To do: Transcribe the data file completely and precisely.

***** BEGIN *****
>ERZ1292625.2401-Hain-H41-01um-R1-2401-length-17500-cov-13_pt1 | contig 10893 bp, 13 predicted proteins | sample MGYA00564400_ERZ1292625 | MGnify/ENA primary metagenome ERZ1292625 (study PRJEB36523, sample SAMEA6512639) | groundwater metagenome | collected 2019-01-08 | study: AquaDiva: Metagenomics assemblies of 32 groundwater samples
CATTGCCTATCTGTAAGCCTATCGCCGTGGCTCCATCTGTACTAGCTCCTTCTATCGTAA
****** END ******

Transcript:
>ERZ1292625.2401-Hain-H41-01um-R1-2401-length-17500-cov-13_pt1 | contig 10893 bp, 13 predicted proteins | sample MGYA00564400_ERZ1292625 | MGnify/ENA primary metagenome ERZ1292625 (study PRJEB36523, sample SAMEA6512639) | groundwater metagenome | collected 2019-01-08 | study: AquaDiva: Metagenomics assemblies of 32 groundwater samples
CATTGCCTATCTGTAAGCCTATCGCCGTGGCTCCATCTGTACTAGCTCCTTCTATCGTAA